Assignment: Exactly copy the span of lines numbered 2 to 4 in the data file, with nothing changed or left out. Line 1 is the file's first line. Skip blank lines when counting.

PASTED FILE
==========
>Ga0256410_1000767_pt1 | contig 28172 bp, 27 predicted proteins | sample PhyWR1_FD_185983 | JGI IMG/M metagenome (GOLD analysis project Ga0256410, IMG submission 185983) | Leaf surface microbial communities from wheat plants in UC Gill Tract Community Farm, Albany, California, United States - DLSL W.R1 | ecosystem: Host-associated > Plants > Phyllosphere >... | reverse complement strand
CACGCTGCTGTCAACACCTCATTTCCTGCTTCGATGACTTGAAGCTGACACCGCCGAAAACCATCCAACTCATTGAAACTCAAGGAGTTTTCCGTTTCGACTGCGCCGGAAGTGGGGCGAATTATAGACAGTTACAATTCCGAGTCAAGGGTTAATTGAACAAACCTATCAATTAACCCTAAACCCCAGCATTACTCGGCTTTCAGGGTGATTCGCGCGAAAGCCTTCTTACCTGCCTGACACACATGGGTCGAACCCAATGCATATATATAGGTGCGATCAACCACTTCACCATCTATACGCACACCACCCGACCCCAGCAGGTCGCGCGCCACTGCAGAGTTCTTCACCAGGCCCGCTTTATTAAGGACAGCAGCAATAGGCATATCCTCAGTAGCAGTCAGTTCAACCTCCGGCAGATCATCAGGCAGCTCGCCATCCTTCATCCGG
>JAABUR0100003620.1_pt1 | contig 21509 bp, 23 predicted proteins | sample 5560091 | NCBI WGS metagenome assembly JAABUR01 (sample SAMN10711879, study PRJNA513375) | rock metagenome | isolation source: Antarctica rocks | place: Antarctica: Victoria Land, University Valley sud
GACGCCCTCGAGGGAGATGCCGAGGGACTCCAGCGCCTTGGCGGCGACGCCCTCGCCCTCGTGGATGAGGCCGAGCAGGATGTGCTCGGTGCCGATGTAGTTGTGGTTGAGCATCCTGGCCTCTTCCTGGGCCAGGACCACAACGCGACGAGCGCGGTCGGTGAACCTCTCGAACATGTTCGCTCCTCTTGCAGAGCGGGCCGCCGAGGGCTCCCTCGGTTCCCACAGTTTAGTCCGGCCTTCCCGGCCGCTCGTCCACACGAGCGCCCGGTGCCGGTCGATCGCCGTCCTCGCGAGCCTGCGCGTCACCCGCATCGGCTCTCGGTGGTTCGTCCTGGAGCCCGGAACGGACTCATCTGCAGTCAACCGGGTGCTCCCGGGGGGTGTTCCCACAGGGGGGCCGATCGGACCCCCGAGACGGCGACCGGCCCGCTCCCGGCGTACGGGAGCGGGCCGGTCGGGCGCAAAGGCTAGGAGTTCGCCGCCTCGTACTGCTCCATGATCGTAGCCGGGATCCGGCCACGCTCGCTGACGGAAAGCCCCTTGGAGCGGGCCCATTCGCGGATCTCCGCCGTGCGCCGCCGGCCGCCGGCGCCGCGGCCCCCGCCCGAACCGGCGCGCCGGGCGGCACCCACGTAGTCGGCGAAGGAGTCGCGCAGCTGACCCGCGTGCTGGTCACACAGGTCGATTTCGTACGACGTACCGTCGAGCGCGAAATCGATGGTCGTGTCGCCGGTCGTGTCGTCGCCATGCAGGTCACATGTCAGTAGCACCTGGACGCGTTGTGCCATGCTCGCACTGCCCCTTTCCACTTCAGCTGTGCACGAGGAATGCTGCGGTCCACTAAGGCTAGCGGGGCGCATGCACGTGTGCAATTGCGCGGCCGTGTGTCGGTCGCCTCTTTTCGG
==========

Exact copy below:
CACGCTGCTGTCAACACCTCATTTCCTGCTTCGATGACTTGAAGCTGACACCGCCGAAAACCATCCAACTCATTGAAACTCAAGGAGTTTTCCGTTTCGACTGCGCCGGAAGTGGGGCGAATTATAGACAGTTACAATTCCGAGTCAAGGGTTAATTGAACAAACCTATCAATTAACCCTAAACCCCAGCATTACTCGGCTTTCAGGGTGATTCGCGCGAAAGCCTTCTTACCTGCCTGACACACATGGGTCGAACCCAATGCATATATATAGGTGCGATCAACCACTTCACCATCTATACGCACACCACCCGACCCCAGCAGGTCGCGCGCCACTGCAGAGTTCTTCACCAGGCCCGCTTTATTAAGGACAGCAGCAATAGGCATATCCTCAGTAGCAGTCAGTTCAACCTCCGGCAGATCATCAGGCAGCTCGCCATCCTTCATCCGG
>JAABUR0100003620.1_pt1 | contig 21509 bp, 23 predicted proteins | sample 5560091 | NCBI WGS metagenome assembly JAABUR01 (sample SAMN10711879, study PRJNA513375) | rock metagenome | isolation source: Antarctica rocks | place: Antarctica: Victoria Land, University Valley sud
GACGCCCTCGAGGGAGATGCCGAGGGACTCCAGCGCCTTGGCGGCGACGCCCTCGCCCTCGTGGATGAGGCCGAGCAGGATGTGCTCGGTGCCGATGTAGTTGTGGTTGAGCATCCTGGCCTCTTCCTGGGCCAGGACCACAACGCGACGAGCGCGGTCGGTGAACCTCTCGAACATGTTCGCTCCTCTTGCAGAGCGGGCCGCCGAGGGCTCCCTCGGTTCCCACAGTTTAGTCCGGCCTTCCCGGCCGCTCGTCCACACGAGCGCCCGGTGCCGGTCGATCGCCGTCCTCGCGAGCCTGCGCGTCACCCGCATCGGCTCTCGGTGGTTCGTCCTGGAGCCCGGAACGGACTCATCTGCAGTCAACCGGGTGCTCCCGGGGGGTGTTCCCACAGGGGGGCCGATCGGACCCCCGAGACGGCGACCGGCCCGCTCCCGGCGTACGGGAGCGGGCCGGTCGGGCGCAAAGGCTAGGAGTTCGCCGCCTCGTACTGCTCCATGATCGTAGCCGGGATCCGGCCACGCTCGCTGACGGAAAGCCCCTTGGAGCGGGCCCATTCGCGGATCTCCGCCGTGCGCCGCCGGCCGCCGGCGCCGCGGCCCCCGCCCGAACCGGCGCGCCGGGCGGCACCCACGTAGTCGGCGAAGGAGTCGCGCAGCTGACCCGCGTGCTGGTCACACAGGTCGATTTCGTACGACGTACCGTCGAGCGCGAAATCGATGGTCGTGTCGCCGGTCGTGTCGTCGCCATGCAGGTCACATGTCAGTAGCACCTGGACGCGTTGTGCCATGCTCGCACTGCCCCTTTCCACTTCAGCTGTGCACGAGGAATGCTGCGGTCCACTAAGGCTAGCGGGGCGCATGCACGTGTGCAATTGCGCGGCCGTGTGTCGGTCGCCTCTTTTCGG